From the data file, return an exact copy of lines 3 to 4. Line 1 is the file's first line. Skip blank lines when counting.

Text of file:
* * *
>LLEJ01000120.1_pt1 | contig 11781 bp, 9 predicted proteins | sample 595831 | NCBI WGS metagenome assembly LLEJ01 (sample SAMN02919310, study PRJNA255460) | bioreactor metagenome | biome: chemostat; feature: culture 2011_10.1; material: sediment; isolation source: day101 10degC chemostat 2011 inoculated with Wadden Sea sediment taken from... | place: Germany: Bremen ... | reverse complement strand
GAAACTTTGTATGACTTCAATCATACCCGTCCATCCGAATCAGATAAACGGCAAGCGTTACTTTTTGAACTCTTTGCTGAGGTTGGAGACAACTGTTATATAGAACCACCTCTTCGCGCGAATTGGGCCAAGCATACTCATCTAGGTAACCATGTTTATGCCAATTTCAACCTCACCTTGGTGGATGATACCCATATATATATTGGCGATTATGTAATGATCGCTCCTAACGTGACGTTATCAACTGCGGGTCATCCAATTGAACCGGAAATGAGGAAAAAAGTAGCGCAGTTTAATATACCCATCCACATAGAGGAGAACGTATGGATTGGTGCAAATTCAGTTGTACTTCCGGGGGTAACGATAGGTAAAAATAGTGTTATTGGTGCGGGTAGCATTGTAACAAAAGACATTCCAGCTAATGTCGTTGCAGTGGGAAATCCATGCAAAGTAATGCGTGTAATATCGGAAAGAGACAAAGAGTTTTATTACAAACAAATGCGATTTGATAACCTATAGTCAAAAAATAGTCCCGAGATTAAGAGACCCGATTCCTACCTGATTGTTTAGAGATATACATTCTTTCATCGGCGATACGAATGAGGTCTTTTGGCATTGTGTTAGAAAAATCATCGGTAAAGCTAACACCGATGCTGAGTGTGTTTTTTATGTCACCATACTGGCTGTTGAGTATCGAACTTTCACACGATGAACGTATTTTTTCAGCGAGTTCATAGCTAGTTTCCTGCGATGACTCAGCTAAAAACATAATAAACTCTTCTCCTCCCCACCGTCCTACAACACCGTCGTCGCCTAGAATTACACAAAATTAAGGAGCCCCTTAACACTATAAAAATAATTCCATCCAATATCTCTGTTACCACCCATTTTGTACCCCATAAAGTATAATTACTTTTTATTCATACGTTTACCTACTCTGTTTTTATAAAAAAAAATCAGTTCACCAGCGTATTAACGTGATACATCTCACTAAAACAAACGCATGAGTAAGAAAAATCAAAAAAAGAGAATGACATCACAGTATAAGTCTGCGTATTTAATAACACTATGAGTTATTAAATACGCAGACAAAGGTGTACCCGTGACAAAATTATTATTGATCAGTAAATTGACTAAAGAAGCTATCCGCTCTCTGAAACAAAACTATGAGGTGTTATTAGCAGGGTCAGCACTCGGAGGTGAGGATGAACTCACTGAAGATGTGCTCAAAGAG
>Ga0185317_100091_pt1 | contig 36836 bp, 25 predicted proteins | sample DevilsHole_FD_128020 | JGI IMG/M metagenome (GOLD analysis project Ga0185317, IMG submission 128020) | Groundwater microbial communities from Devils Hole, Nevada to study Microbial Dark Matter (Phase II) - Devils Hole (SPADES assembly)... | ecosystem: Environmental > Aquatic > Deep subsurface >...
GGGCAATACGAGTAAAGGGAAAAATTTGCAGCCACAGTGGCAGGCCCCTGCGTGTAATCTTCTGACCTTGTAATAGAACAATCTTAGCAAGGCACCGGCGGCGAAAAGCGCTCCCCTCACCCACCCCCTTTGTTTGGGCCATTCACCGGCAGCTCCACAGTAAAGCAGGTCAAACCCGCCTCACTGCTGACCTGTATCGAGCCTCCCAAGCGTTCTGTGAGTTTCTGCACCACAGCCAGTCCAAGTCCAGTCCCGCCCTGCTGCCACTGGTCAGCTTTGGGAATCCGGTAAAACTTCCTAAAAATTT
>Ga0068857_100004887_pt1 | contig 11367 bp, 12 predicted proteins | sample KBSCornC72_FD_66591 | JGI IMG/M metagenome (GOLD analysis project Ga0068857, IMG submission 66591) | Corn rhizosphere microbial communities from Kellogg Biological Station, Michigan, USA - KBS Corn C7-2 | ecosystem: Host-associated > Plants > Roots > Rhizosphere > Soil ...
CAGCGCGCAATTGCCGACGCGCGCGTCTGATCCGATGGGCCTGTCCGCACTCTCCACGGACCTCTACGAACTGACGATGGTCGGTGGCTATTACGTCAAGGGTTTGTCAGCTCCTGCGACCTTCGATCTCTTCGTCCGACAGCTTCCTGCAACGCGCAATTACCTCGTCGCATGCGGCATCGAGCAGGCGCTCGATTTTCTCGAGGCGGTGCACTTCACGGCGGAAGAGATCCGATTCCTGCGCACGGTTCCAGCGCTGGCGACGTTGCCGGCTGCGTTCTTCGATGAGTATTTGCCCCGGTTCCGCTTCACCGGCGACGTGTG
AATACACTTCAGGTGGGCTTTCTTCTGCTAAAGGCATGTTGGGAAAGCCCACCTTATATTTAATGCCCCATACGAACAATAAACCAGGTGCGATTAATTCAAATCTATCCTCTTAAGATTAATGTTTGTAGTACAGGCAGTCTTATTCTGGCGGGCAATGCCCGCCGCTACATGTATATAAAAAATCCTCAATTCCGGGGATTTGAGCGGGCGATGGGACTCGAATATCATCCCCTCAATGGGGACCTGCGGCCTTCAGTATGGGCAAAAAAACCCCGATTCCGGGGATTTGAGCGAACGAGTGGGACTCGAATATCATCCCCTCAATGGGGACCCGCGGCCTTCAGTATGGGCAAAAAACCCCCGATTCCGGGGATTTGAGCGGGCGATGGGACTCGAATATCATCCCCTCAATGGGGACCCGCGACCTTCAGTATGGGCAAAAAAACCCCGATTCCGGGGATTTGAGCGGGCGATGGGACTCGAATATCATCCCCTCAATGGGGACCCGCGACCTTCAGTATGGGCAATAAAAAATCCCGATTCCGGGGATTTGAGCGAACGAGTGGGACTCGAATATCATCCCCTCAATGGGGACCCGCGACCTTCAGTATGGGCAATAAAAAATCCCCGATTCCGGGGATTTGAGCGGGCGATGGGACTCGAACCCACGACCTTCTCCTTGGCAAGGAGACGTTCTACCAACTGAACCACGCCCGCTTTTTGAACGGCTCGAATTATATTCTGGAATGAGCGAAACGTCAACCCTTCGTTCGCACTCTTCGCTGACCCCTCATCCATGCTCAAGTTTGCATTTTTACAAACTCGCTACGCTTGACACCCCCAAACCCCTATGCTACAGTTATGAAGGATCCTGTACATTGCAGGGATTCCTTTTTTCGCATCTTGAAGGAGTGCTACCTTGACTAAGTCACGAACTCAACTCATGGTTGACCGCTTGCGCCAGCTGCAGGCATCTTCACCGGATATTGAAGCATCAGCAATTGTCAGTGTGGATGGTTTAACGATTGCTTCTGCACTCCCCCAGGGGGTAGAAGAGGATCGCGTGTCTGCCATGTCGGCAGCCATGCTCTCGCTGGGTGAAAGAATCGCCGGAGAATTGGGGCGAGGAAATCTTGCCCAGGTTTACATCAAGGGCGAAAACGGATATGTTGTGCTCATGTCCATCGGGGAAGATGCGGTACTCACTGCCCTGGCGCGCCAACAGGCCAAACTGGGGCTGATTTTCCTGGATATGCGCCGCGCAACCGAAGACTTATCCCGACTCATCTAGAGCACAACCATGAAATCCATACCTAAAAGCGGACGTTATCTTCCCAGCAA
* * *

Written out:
>Ga0185317_100091_pt1 | contig 36836 bp, 25 predicted proteins | sample DevilsHole_FD_128020 | JGI IMG/M metagenome (GOLD analysis project Ga0185317, IMG submission 128020) | Groundwater microbial communities from Devils Hole, Nevada to study Microbial Dark Matter (Phase II) - Devils Hole (SPADES assembly)... | ecosystem: Environmental > Aquatic > Deep subsurface >...
GGGCAATACGAGTAAAGGGAAAAATTTGCAGCCACAGTGGCAGGCCCCTGCGTGTAATCTTCTGACCTTGTAATAGAACAATCTTAGCAAGGCACCGGCGGCGAAAAGCGCTCCCCTCACCCACCCCCTTTGTTTGGGCCATTCACCGGCAGCTCCACAGTAAAGCAGGTCAAACCCGCCTCACTGCTGACCTGTATCGAGCCTCCCAAGCGTTCTGTGAGTTTCTGCACCACAGCCAGTCCAAGTCCAGTCCCGCCCTGCTGCCACTGGTCAGCTTTGGGAATCCGGTAAAACTTCCTAAAAATTT